As we approach the tenth anniversary of the al-Qaeda attacks of Sept. 11, 2001, the Stanford News Service posed this question to a series of Stanford experts: "How has the world changed as a result of 9/11?" Hoover senior fellows John Taylor and Amy Zegart are among the experts interviewed for this article.
“Ten years after 9/11 we now have a "new greatest generation" of Americans on the scene and ready to lead. It includes, of course, all the post 9/11 Afghanistan and Iraq veterans to whom Time Magazine dedicates its cover this week. Fifty-one have enrolled at Stanford with more to come. As [Stanford President] John Hennessy and [Stanford Provost] John Etchemendy say, "We are honored and proud to have many excellent current students and alumni who have served in the military."
But I see a new greatest generation that also includes equally dedicated civil servants, like those at the US Treasury who froze terrorists' assets after 9/11 or funded new schools in Afghanistan; young entrepreneurs, who through ingenuity and hard work have been developing new products to improve peoples' lives; and the teachers, the doctors, the engineers who are just beginning their careers. This is the best news and the most promising.”
John B. Taylor is the George P. Shultz Senior Fellow in Economics at the Hoover Institution and the Mary and Robert Raymond Professor of Economics at Stanford University.
“Osama bin Laden is dead. Yet 10 years after 9/11, it would be dangerous and wrong to think that the terrorist threat is behind us. Violent Islamist extremism comes from many places, not just the 50-100 core al-Qaeda fighters holed up along the Af/Pak border. The years 2009 and 2010 have seen a spike in plots against the U.S. homeland. Nearly all of them have come from radicalized homegrown terrorists or "franchise" groups with loose and murky ties to the core al-Qaeda organization. In addition, WMD terrorism remains a haunting future possibility. And the FBI has not made the leap from crime-fighting to intelligence. FBI analysts, whose work is vital to connect dots and protect lives, are still treated like second-class citizens – labeled "support staff" alongside janitors and secretaries, and relegated to middle and lower rungs of the bureaucracy. So long as FBI analysts are treated like second-class citizens, Americans will get second-class security. These three factors—diversification of the terrorist threat, the potential to combine destructive motives with devastating weapons and the FBI's continued weaknesses—suggest that the future may not be any safer than the past.”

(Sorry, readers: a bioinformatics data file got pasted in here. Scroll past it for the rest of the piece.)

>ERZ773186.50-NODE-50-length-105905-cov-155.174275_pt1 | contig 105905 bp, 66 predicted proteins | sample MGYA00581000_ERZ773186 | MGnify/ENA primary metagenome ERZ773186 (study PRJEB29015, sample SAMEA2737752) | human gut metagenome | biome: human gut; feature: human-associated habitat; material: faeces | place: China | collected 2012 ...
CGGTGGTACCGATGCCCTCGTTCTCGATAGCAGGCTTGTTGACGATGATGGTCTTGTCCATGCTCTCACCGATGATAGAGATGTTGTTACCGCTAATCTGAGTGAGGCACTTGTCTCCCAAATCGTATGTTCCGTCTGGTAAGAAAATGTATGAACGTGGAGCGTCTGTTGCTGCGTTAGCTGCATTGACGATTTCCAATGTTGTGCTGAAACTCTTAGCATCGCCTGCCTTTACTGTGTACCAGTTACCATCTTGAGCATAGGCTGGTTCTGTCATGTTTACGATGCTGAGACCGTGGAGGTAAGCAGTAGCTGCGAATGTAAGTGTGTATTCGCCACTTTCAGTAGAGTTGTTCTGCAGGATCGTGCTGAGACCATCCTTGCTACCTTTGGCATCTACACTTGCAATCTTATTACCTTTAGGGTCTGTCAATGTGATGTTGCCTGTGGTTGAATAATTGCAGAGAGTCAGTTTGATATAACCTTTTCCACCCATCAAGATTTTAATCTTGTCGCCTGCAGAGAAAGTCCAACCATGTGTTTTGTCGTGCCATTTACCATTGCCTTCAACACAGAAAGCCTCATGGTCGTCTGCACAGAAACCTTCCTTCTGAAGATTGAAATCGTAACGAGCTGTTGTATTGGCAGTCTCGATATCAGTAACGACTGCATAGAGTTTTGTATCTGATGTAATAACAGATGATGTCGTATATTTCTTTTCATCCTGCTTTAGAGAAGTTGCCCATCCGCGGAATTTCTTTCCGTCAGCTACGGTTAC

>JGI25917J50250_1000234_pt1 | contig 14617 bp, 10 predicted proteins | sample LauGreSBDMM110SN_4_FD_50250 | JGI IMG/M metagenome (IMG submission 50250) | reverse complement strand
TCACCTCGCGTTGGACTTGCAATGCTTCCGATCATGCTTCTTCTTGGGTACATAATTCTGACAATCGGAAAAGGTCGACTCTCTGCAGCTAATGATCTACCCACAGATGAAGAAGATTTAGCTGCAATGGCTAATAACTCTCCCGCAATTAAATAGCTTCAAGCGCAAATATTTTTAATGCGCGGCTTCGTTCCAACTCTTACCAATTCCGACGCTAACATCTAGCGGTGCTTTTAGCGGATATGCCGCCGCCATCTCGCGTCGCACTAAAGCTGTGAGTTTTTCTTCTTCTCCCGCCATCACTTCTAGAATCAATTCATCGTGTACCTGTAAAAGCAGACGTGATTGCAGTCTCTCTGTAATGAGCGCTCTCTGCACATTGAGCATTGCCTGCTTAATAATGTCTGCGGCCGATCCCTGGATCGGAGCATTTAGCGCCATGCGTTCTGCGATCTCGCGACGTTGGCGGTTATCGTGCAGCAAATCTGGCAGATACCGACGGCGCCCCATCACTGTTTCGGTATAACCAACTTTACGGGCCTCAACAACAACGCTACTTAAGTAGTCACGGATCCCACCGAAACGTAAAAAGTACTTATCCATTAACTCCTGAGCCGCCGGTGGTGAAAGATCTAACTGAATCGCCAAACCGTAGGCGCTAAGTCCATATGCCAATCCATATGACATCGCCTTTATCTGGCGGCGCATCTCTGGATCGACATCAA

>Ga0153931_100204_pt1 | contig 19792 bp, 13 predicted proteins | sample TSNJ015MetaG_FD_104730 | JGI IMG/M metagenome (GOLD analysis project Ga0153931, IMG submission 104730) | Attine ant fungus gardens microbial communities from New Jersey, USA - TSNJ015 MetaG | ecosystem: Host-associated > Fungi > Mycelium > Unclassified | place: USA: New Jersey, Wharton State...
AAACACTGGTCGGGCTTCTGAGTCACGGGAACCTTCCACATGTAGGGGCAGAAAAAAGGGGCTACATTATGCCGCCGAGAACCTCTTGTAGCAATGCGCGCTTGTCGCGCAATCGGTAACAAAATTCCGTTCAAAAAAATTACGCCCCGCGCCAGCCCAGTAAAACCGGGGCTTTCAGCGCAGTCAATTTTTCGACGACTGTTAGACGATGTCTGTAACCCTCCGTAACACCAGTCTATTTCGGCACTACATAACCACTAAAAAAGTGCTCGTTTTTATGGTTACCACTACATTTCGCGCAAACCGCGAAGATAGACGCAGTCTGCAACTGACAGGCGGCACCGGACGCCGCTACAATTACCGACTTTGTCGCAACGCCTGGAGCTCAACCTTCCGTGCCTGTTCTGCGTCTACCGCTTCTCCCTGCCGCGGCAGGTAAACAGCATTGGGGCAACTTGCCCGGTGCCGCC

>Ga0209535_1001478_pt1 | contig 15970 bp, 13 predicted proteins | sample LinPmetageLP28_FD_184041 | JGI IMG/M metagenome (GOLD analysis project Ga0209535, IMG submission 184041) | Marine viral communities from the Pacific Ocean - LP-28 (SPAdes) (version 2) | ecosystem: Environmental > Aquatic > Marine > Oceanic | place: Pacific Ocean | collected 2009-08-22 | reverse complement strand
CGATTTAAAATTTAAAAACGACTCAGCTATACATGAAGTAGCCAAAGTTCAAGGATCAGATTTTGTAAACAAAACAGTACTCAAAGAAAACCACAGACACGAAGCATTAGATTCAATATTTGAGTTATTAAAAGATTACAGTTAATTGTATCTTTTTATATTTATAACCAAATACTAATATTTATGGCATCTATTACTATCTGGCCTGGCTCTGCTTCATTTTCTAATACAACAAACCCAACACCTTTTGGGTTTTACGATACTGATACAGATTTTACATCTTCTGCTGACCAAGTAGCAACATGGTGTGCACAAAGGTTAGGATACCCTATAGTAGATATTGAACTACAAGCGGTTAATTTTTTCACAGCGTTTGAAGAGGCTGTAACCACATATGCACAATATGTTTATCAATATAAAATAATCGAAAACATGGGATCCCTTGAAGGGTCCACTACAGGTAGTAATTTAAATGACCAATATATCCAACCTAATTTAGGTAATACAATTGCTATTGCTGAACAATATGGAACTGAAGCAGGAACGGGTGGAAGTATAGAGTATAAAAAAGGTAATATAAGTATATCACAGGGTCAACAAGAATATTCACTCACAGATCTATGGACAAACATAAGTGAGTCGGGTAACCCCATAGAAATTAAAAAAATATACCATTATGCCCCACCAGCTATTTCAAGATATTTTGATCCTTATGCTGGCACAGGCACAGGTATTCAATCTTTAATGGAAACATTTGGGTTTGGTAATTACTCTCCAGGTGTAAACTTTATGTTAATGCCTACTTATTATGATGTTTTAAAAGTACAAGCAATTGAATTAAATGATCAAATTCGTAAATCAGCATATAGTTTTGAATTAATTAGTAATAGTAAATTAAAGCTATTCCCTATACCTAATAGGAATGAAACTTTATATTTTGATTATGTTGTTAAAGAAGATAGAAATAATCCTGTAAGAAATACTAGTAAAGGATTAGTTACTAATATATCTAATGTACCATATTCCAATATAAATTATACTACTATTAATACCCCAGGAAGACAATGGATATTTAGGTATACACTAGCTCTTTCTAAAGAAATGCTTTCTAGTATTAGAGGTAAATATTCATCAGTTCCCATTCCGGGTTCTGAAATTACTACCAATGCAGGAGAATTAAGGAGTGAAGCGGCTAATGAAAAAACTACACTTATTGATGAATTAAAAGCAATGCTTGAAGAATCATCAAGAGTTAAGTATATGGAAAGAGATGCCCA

Amy Zegart is a senior fellow at the Hoover Institution and an affiliated faculty member at the Center for International Security and Cooperation.
To see the full article, click here.